wrote a 3M article from March 11th 2012 when it was trading at around 86.60 and looked like it had just hit the last leg of a bullish climb that started in October of 2011. I perceived weakness in the RSI. So I thought the stock would consolidate. Analysts were not bullish on it, as they continued to hide in the "hold" zone. I never was bearish on the stock, just believed that it would enter a time of consolidation. Often, when a stock consolidates, it retreats. This is not always true, sometimes it remains in a neutral zone, but I thought it might retreat after the move up.
Here is where it is important to make a decision on how much time your trade needs. I expected a consolidation period and I chose to initiate a bear put spread to capture a profit on a temporary downside move but I did not know when it would happen. Would it happen in a month? If I thought so I could have bought April monthly options. I did not know when it would go down. This is where an option trader needs to make a decision on how to protect one's self against the adversary of a debit spread -- the evil Mr. Time Decay!
I am kidding about the "evil" to a point. Time decay is helpful when it is profitable and harmful when it is losing money. In the trade I made, I am incurring a net debit. The stock must move down for me to make a profit. Considering I did not know when the stock would move down, I need to give myself enough time to be right. The closer one initiates a trade like this to expiration, the more time decay can work against you if the trade is not going in your direction. For this reason it is important to give yourself enough time to be right like I stated earlier. I cannot state that enough-
Trade this strategy over longer periods to give yourself enough time to be right.
If the position of one's trade remains unprofitable, time decay will work against you especially the nearer you get to expiration.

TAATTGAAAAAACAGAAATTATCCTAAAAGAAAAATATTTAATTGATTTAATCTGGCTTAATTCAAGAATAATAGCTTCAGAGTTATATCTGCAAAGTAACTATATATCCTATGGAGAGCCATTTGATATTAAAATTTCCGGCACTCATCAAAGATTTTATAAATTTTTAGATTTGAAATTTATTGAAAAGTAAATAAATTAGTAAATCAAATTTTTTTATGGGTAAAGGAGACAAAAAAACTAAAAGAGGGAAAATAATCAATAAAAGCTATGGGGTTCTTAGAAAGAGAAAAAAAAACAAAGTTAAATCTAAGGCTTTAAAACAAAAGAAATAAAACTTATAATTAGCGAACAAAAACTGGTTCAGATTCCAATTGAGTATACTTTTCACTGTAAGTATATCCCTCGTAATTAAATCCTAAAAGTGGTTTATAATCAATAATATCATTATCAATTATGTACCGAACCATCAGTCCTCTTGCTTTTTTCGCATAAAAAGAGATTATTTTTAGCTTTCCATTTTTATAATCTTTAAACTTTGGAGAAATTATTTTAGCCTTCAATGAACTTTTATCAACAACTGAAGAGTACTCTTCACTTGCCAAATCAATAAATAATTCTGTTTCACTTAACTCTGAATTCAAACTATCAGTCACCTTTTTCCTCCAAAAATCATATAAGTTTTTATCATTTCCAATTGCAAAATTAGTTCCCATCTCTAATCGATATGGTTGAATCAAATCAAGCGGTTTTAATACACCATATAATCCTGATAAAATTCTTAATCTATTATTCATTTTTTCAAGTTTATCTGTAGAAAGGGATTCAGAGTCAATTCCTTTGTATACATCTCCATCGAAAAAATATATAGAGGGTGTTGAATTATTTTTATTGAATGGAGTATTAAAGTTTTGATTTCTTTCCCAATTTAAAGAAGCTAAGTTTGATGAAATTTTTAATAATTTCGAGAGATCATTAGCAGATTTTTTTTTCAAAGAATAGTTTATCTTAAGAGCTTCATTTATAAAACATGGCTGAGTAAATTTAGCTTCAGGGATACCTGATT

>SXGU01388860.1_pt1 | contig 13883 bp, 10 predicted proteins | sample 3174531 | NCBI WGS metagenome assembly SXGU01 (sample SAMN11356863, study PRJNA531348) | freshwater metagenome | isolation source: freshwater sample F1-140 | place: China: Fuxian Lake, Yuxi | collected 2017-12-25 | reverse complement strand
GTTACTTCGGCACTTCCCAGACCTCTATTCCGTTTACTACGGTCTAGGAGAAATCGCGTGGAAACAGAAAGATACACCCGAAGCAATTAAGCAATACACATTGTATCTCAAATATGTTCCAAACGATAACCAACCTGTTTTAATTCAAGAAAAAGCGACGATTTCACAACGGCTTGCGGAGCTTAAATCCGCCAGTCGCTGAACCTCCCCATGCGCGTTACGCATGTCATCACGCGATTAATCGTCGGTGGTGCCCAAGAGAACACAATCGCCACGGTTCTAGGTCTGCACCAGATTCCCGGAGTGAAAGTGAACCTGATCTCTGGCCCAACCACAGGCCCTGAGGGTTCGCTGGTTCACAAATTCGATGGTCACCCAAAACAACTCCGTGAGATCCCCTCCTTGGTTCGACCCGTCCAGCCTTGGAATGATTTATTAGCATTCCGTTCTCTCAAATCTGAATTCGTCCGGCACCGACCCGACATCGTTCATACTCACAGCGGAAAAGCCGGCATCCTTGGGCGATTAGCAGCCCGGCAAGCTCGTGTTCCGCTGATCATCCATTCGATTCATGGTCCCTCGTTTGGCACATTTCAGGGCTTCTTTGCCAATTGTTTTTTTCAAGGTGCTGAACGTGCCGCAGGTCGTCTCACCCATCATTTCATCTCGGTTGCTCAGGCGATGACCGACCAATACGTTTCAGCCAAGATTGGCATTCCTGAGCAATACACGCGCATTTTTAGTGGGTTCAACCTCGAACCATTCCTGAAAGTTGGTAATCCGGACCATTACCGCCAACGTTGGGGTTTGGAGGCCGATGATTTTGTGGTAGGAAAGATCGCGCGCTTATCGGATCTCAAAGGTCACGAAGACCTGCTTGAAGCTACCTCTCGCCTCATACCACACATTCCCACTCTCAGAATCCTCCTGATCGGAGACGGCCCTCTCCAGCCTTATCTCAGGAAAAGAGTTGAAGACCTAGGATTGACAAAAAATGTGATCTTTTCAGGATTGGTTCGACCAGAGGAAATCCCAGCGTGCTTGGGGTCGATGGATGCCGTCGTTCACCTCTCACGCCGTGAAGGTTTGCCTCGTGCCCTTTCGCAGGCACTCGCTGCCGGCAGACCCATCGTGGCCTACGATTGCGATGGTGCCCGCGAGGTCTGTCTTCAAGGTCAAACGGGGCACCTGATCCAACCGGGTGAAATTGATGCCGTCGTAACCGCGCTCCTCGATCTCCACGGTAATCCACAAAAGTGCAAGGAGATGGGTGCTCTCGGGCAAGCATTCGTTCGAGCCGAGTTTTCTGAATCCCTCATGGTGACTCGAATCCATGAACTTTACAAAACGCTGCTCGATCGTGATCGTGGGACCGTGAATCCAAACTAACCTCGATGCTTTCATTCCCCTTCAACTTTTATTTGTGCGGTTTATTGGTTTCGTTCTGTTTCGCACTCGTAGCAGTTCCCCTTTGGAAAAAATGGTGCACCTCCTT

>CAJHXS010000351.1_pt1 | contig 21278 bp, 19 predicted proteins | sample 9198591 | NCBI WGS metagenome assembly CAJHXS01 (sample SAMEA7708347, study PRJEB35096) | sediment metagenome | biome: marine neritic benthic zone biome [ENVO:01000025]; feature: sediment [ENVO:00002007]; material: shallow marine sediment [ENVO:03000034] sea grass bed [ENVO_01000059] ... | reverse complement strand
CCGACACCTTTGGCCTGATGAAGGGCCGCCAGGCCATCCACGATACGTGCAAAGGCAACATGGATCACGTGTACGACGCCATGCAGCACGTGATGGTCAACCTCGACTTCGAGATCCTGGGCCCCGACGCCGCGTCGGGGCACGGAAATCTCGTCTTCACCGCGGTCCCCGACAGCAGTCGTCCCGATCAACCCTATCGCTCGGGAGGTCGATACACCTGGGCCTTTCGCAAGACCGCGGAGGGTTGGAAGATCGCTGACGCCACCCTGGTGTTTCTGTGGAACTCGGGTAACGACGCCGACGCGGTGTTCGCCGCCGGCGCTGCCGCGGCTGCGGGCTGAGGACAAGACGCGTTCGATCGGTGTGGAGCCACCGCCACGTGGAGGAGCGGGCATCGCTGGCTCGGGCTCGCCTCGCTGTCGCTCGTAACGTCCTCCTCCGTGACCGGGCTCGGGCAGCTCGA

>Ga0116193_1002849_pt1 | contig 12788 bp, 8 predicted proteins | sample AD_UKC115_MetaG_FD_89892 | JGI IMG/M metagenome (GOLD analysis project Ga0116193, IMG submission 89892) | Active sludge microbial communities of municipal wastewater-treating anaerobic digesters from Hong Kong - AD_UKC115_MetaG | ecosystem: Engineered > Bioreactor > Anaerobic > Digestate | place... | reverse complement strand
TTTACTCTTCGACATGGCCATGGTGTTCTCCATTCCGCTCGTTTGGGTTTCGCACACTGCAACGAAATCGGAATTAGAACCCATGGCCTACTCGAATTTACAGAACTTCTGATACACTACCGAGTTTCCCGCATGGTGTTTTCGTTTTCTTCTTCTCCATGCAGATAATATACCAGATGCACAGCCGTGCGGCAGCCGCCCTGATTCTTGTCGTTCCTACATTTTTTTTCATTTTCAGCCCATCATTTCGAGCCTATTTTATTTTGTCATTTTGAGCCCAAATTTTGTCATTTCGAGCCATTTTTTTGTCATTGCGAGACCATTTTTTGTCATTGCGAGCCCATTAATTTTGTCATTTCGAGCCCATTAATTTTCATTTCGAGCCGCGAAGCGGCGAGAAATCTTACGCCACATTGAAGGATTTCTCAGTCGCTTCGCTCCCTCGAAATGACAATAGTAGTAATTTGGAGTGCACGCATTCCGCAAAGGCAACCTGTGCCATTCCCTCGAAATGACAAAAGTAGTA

Looking at the trade I did on 3M back in March, the stock has been moving up and down in a peak and valley pattern with a bearish flavor to it. There was one time it touched below the 82.5 mark that would get me to sell, but I help off hoping it would go down more. Missing that opportunity, I still have time though so it wasn't that bad.
It is mid June now and my options do not decay until October, so I still have four months of time to see if the stock moves down. This extra time is important. One other point I should make as we look at the 3M chart, if you notice how the stock moves in that bearish "peak & valley" formation, this usually prolongs a downward move because of the sizeable but slow up and down movement. This can take place sometimes for a week or more one way. If it moves like this, it may take months to reach the lower point and time decay protection is important.
Since I bought this trade clear out to October, it gave me seven months of protection to make a decision on what to do with the trade. I still have time before I need to reverse the trade at some point and take a loss if it does not pan out. But this trade I made with 3M is a good example of the importance of strategically deciding the protection one needs for time decay. I have read that three to six months is a good average to consider.